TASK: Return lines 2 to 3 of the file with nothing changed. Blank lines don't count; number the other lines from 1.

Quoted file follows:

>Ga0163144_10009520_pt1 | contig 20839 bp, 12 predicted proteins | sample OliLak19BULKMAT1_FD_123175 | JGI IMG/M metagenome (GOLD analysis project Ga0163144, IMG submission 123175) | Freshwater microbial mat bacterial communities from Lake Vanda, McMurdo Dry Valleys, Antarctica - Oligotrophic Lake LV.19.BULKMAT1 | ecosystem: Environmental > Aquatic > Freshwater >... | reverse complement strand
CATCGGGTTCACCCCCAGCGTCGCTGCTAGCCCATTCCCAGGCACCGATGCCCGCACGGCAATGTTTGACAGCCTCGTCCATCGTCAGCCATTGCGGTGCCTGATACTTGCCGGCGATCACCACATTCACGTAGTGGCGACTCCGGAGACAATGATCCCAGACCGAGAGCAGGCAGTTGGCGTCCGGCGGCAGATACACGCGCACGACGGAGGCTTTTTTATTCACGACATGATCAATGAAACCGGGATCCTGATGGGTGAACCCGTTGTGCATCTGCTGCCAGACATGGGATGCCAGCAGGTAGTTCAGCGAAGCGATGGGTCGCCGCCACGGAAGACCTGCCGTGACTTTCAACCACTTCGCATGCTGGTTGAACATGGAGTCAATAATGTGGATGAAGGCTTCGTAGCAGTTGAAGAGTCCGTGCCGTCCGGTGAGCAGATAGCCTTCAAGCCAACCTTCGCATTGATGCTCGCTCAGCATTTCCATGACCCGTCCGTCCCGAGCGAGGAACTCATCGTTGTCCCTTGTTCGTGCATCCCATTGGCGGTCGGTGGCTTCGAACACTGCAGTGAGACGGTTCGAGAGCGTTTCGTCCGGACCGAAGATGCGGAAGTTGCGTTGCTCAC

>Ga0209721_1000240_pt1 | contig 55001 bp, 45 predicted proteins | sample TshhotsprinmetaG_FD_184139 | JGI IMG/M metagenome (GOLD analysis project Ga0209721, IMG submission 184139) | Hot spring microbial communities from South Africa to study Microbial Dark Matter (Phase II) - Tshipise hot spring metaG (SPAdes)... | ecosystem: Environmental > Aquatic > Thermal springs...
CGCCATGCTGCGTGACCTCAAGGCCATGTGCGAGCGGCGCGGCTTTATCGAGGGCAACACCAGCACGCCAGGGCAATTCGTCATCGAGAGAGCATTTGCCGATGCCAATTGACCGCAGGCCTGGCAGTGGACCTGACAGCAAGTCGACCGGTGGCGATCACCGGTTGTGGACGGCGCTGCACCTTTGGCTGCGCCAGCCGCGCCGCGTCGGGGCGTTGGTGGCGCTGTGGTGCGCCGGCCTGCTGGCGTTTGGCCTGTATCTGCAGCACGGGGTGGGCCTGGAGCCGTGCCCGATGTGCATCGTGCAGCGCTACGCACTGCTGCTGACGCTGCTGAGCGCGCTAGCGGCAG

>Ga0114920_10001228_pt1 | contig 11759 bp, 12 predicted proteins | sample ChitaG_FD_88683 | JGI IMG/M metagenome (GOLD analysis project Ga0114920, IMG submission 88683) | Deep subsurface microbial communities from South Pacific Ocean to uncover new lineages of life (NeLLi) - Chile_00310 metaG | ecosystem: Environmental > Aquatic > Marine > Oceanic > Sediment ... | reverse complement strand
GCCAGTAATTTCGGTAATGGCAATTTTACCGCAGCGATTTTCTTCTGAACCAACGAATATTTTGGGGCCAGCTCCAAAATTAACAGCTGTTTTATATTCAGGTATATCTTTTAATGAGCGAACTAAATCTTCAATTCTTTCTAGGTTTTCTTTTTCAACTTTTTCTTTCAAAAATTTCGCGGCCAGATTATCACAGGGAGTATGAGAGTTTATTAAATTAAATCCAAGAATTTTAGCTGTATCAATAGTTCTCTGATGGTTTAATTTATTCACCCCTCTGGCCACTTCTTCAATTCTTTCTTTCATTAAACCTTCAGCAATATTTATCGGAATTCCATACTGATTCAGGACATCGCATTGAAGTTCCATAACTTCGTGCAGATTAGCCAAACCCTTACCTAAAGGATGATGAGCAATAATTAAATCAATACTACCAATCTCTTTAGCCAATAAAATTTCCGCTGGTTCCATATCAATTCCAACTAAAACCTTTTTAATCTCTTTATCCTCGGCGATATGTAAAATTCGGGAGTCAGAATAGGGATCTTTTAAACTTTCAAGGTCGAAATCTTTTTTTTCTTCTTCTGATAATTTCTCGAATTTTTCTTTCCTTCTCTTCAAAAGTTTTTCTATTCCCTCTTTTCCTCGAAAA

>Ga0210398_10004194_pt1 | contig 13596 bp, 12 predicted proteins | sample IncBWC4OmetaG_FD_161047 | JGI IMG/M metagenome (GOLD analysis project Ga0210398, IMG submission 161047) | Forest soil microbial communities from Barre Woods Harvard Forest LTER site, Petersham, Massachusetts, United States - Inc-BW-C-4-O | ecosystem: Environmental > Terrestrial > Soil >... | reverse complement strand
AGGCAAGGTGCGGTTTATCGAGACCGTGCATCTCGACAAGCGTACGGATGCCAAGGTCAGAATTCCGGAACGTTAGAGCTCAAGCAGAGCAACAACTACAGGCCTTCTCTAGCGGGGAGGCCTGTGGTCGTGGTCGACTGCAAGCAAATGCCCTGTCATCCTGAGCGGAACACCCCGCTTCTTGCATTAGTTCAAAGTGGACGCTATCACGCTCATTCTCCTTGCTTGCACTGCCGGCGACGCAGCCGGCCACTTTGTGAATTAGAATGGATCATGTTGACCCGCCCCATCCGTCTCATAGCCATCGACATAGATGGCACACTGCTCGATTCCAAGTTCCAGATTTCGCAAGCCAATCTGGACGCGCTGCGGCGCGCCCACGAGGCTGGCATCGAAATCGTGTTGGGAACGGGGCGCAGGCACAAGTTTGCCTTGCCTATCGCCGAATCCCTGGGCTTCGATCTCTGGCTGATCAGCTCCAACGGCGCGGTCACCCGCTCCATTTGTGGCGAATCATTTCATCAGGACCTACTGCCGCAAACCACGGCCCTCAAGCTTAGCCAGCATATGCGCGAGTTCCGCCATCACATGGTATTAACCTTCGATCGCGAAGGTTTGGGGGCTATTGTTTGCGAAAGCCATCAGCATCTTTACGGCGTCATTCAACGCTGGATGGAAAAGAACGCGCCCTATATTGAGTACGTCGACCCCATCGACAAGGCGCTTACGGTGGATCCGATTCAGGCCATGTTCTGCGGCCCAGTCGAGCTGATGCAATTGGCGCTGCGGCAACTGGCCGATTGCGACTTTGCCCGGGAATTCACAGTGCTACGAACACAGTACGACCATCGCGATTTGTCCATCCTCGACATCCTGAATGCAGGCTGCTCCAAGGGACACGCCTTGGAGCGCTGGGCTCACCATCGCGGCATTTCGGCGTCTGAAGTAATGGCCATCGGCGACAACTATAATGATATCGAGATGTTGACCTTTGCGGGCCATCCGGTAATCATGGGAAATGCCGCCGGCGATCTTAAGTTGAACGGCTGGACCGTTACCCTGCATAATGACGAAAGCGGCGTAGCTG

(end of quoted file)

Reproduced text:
CATCGGGTTCACCCCCAGCGTCGCTGCTAGCCCATTCCCAGGCACCGATGCCCGCACGGCAATGTTTGACAGCCTCGTCCATCGTCAGCCATTGCGGTGCCTGATACTTGCCGGCGATCACCACATTCACGTAGTGGCGACTCCGGAGACAATGATCCCAGACCGAGAGCAGGCAGTTGGCGTCCGGCGGCAGATACACGCGCACGACGGAGGCTTTTTTATTCACGACATGATCAATGAAACCGGGATCCTGATGGGTGAACCCGTTGTGCATCTGCTGCCAGACATGGGATGCCAGCAGGTAGTTCAGCGAAGCGATGGGTCGCCGCCACGGAAGACCTGCCGTGACTTTCAACCACTTCGCATGCTGGTTGAACATGGAGTCAATAATGTGGATGAAGGCTTCGTAGCAGTTGAAGAGTCCGTGCCGTCCGGTGAGCAGATAGCCTTCAAGCCAACCTTCGCATTGATGCTCGCTCAGCATTTCCATGACCCGTCCGTCCCGAGCGAGGAACTCATCGTTGTCCCTTGTTCGTGCATCCCATTGGCGGTCGGTGGCTTCGAACACTGCAGTGAGACGGTTCGAGAGCGTTTCGTCCGGACCGAAGATGCGGAAGTTGCGTTGCTCAC

>Ga0209721_1000240_pt1 | contig 55001 bp, 45 predicted proteins | sample TshhotsprinmetaG_FD_184139 | JGI IMG/M metagenome (GOLD analysis project Ga0209721, IMG submission 184139) | Hot spring microbial communities from South Africa to study Microbial Dark Matter (Phase II) - Tshipise hot spring metaG (SPAdes)... | ecosystem: Environmental > Aquatic > Thermal springs...